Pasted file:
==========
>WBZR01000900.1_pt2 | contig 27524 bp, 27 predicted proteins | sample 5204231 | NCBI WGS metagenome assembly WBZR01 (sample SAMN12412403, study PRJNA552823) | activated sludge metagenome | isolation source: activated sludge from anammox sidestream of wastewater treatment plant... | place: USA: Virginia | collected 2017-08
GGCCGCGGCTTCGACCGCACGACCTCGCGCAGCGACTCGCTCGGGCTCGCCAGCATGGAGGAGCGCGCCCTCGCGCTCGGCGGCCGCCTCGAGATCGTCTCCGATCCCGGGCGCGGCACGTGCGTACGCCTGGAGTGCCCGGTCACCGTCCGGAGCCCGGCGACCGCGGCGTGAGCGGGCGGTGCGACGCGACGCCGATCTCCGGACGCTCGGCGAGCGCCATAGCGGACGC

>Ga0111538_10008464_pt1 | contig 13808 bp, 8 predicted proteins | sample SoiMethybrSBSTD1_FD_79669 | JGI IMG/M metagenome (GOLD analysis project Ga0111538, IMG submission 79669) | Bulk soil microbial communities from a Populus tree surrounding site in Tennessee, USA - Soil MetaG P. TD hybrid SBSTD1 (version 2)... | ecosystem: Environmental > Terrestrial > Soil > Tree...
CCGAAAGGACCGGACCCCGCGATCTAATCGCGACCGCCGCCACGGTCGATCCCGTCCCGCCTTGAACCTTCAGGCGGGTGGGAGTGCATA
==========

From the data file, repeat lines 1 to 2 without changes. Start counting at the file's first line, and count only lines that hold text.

>WBZR01000900.1_pt2 | contig 27524 bp, 27 predicted proteins | sample 5204231 | NCBI WGS metagenome assembly WBZR01 (sample SAMN12412403, study PRJNA552823) | activated sludge metagenome | isolation source: activated sludge from anammox sidestream of wastewater treatment plant... | place: USA: Virginia | collected 2017-08
GGCCGCGGCTTCGACCGCACGACCTCGCGCAGCGACTCGCTCGGGCTCGCCAGCATGGAGGAGCGCGCCCTCGCGCTCGGCGGCCGCCTCGAGATCGTCTCCGATCCCGGGCGCGGCACGTGCGTACGCCTGGAGTGCCCGGTCACCGTCCGGAGCCCGGCGACCGCGGCGTGAGCGGGCGGTGCGACGCGACGCCGATCTCCGGACGCTCGGCGAGCGCCATAGCGGACGC